Ottawa, Canada (PanAm) – Is it speed, or is it greed? According to a new report form the Frontier Centre for Public Policy (FCPP), the reason road fatalities have dropped over the past 40 years in Canada is primarily due to advances in vehicle engineering, and not an increase in speeding tickets or other automated traffic enforcement (ATE) fines.
The Frontier Centre for Public Policy is a research and education charity registered in both Canada and the United States. The report, published in December 2015, finds that road fatalities have decreased by a factor of three in Canada in the past four decades, despite a doubling of the population.
Hiroko Shimizu and Pierre Desrochers, authors of the 40-pages document, explain that today’s fatality rate is so low that almost twice as many Canadians die from falling accidents than traffic collisions. As an example, they state that between 1994 and 2009, “the number of traffic-related serious injuries and total injuries also decreased drastically in spite of increased numbers of registered vehicles and licensed drivers.”
The authors argue that based on the “speed kills” rhetoric and the alleged social costs of traffic collisions, law enforcement and various activist groups believe that the number of accidents could be further reduced with “more ubiquitous” automated traffic enforcement (ATE) technologies.
The report questions the idea that artificially low speed limits, increased fines, and “rigorous enforcement” improve public safety. The authors claim that “little credible evidence actually supports this argument.”
“There is some evidence that the implementation of proven engineering practices (such as better signage, speed limit setting more in tune with actual driving practices, and slightly longer yellow light times) are the most effective way of reducing traffic violations and collisions.”
Furthermore, the FCPP argues that ATE programs generate “perverse incentives” and conflicts of interest over revenue generation, “especially when municipal and police budgets are facing shortfalls.”
When elected officials are faced with budgetary deficiencies, the report claims, they are sometimes tempted to raise “sin taxes, fines, and fees.”
Although in most cases only a small fraction of municipal revenues come from these fines, the FCPP suggests that “one must ask about the ethics of budgeting fines and penalties as regular revenue sources when they are often imposed for very minor offenses and justified as public safety measures.”
Moreover, the goal of the authorities regarding public safety, the authors say, can be accomplished using “fact-based engineering approaches (for example, design and maintenance of the road, adequate signage, speed limit setting), education, and sensible enforcement (which would include ATE program operations).”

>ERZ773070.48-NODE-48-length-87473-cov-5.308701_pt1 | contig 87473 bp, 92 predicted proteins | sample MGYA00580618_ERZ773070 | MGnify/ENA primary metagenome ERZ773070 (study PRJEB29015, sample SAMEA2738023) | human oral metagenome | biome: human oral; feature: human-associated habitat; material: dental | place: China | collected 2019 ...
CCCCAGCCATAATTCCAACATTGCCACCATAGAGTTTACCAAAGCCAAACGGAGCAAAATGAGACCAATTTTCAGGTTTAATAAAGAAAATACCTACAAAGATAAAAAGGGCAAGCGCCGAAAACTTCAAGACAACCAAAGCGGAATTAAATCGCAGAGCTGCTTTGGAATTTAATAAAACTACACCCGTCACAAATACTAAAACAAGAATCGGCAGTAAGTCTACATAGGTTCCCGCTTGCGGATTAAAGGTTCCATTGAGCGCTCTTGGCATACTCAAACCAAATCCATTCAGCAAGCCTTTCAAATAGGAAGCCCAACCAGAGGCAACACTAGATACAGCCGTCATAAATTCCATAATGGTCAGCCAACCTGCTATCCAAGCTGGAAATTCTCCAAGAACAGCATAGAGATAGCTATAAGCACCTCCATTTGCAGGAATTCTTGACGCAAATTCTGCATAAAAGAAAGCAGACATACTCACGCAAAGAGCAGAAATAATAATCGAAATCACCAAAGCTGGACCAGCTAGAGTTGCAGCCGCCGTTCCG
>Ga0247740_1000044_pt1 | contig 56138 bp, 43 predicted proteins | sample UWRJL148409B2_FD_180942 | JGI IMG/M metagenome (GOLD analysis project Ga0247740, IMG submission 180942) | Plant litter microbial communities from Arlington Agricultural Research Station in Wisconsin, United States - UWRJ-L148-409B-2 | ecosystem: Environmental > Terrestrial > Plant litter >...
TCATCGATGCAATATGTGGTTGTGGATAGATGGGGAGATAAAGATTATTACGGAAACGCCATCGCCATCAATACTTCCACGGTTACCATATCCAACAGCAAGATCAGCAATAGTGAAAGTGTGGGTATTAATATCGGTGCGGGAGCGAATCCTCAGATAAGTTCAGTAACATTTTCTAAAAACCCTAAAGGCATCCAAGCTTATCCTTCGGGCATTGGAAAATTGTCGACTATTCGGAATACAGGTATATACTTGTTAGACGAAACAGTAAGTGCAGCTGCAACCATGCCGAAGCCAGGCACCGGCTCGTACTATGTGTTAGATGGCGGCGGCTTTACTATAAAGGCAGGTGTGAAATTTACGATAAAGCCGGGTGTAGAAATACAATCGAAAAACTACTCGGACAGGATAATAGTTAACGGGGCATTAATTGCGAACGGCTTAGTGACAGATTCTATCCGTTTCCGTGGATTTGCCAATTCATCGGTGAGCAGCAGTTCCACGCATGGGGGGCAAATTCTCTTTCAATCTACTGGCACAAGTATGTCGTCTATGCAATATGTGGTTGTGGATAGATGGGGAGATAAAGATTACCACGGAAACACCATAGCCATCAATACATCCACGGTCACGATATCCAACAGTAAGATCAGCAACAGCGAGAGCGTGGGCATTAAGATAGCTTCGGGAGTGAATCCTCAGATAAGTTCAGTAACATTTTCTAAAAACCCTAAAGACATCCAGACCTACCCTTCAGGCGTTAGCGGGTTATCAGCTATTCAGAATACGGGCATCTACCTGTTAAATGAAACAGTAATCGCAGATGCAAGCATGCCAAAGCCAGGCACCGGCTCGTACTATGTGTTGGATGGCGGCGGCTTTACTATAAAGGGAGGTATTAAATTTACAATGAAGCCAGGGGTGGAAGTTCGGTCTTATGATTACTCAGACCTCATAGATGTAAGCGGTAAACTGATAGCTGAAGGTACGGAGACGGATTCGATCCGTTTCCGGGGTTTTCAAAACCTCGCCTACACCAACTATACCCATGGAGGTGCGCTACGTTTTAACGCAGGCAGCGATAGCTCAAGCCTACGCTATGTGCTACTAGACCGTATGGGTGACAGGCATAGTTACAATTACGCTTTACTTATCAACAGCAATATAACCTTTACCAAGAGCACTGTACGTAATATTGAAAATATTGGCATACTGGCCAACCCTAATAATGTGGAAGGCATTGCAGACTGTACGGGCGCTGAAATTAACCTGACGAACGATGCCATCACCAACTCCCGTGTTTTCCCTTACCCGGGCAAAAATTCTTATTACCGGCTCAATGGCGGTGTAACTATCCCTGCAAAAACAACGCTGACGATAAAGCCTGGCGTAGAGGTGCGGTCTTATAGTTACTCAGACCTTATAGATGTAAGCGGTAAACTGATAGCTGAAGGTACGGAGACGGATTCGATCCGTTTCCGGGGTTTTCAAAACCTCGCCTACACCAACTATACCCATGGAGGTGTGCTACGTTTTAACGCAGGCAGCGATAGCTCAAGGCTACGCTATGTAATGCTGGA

In 2010, between 20 million and 50 million people around the world were injured in traffic-related accidents, and approximately 1.24 million were killed, according to a 2013 World Health Organization (WHO) report.
In the case of Canada, the country registered a total of 242,074 deaths in 2011, according to the FCPP report. Of those deaths, only 0.8 percent (approximately 1,937) were caused by traffic accidents.
“In other words, the average Canadian driver commuting 50 km per day would make 232 round trips to the moon before being expected to be involved in a fatal accident,” the report states.
The authors even suggest that politicians should consider looking into the “beneficial contributions of new alternatives modes of transportation,” such as Uber and Lyft.
They explain that a study conducted in California suggests that the advent of UberX resulted in a decrease in the rate of fatal motor-vehicle collisions per quarter in that state.
“The [California] study further suggests that a combination of cost, availability, and ease of use is the driving force behind a decrease in DUI-related deaths.”
In short, the FCPP concludes that “despite being marketed as a safety program, ATE is really about revenue generation for the benefit of municipal and law enforcement coffers.”
The report adds that many traffic infractions occur in the context of questionable infrastructure settings, and that there is improper and insufficient public notice before the introduction of ATE programs. “Unnecessarily strict enforcement targets a majority of otherwise good drivers, rather than the small minority of really dangerous drivers.”
Finally, the authors argue that evidence suggests that ATE programs are usually implemented “on emotional rather than engineering grounds, and that their capacity to generate revenues makes them irresistible to a large number of elected officials.”
Guillermo Jimenez contributed to this article.